Desert and inhospitable as they turned out to be, these lands did not prompt King D. João II to claim them.

Incidentally, the Namib desert so discouraged the European colonial powers that, only after more than three centuries (in 1793), the Netherlands claimed the region.

The English followed. And, in 1910, it was taken over by the South Africans.

Until Namibian independence in 1990.

Contradicting the initial secular contempt for Europe, we, like any passenger on the Mola Mola agency, were still in a serious daze.

Back to the Interior of the Bay, always in the Company of Sea Lions

The helmsman abandons the protection of Walvis Bay. He evades the powerful waves there, in search of the cetaceans that gave him his name. That morning, in vain.

Agreed, we return to the protection of the bay.

We sailed as close as possible to the sea lion colonies, respecting the rules that protected the animals.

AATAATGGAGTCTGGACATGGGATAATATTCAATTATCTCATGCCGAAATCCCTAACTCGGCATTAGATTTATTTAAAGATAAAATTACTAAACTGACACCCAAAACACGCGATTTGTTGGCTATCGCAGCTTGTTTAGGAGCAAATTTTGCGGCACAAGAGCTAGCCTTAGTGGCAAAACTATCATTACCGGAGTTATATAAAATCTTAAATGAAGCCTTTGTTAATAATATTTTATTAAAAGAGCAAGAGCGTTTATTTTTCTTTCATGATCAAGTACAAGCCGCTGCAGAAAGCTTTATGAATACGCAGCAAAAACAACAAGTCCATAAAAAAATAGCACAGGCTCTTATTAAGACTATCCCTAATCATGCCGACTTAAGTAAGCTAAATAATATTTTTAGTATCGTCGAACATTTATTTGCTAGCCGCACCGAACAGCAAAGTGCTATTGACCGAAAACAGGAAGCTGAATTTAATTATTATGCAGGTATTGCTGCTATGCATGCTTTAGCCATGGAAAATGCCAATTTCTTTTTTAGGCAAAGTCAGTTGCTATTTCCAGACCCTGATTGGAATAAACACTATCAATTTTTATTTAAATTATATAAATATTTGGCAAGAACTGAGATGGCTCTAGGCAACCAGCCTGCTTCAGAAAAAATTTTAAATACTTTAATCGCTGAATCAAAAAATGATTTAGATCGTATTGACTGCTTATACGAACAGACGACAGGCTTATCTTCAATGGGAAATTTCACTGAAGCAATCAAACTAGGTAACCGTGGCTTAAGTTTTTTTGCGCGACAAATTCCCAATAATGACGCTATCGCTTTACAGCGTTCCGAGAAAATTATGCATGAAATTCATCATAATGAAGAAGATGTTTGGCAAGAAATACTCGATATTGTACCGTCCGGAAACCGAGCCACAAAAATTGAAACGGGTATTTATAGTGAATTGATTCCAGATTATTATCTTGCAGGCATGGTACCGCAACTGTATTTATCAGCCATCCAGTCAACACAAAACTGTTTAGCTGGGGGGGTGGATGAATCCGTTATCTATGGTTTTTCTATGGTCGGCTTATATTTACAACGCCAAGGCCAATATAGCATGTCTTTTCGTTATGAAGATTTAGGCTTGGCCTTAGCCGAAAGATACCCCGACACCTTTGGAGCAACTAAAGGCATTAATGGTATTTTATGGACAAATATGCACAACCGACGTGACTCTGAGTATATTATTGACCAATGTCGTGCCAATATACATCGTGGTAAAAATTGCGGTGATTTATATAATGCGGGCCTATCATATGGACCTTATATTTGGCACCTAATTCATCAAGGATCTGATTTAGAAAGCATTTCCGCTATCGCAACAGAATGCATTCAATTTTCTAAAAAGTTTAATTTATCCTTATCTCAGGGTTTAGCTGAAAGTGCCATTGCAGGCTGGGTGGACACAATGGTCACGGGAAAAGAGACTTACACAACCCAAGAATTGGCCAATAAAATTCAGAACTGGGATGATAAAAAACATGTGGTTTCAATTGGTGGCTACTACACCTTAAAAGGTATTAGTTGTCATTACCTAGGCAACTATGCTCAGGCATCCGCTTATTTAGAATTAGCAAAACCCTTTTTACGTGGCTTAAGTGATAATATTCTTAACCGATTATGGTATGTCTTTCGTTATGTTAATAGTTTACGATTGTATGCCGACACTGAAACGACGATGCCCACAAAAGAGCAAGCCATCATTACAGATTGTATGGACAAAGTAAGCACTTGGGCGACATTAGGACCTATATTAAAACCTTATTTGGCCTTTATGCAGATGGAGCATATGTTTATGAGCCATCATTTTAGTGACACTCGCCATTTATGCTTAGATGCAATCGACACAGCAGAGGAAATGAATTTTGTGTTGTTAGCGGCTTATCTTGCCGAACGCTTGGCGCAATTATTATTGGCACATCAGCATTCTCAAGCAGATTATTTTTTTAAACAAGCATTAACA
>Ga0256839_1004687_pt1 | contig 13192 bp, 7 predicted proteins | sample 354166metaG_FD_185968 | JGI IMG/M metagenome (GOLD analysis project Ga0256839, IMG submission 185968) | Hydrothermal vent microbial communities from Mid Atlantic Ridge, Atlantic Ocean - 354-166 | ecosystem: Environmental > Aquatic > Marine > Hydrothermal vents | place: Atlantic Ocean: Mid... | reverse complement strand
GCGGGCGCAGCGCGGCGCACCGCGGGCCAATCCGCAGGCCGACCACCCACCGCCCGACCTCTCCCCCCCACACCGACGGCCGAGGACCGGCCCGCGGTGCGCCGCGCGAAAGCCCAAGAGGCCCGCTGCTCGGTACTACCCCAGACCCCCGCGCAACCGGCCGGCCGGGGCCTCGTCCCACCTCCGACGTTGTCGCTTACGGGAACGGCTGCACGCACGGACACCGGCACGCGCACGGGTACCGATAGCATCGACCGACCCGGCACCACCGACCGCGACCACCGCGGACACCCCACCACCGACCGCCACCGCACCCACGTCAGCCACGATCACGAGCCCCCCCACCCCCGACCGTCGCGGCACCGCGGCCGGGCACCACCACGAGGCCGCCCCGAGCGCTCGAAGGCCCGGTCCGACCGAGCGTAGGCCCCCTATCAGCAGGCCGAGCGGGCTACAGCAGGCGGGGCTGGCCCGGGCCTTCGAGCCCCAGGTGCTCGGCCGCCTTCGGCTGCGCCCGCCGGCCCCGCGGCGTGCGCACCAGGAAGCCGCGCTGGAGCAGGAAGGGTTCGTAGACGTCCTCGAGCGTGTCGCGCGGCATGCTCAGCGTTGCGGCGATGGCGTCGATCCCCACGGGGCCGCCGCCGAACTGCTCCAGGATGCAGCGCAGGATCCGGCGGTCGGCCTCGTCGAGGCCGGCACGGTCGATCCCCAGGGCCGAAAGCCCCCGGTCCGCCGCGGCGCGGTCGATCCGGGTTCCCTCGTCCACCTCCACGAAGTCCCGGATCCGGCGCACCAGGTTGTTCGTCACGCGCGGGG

These rules did not apply, in the same way, to several kayakers.

These, paddled among hundreds of specimens that swam and performed acrobatics and stunts around, a few meters from the noisy, smelling and conflicting crowd that disputed the sand and the sun's rays.

At the time of the old Pelican Point lighthouse, now converted into an exquisite lodge, a jackal that had roamed the entire peninsula in search of food, roamed among the colony.

Keeping an eye on the unprotected offspring or any placentas released by the females.

We disembarked a short distance from the old lighthouse.

in a camp braai already prepared, we are served oysters and sparkling wine for starters. An invigorating repast follows.

By Boat to Jeep, Pelican Point Peninsula Below

After lunch, we got off the boat and into a jeep, driven by Conrad, a resident of Walvis Bay who knew those parts by heart and knew what he could and could not do there.

Conrad passes a few surfers riding the long, famous waves of Skeleton (Donkey) Bay.

From this unusual Atlantic spot, we proceed to the base of the peninsula.

From where, in turn, we cross the muddy plain of Sandwich Harbor to the homonymous domain where the hyperbolic dunes of Namibe contain the Atlantic.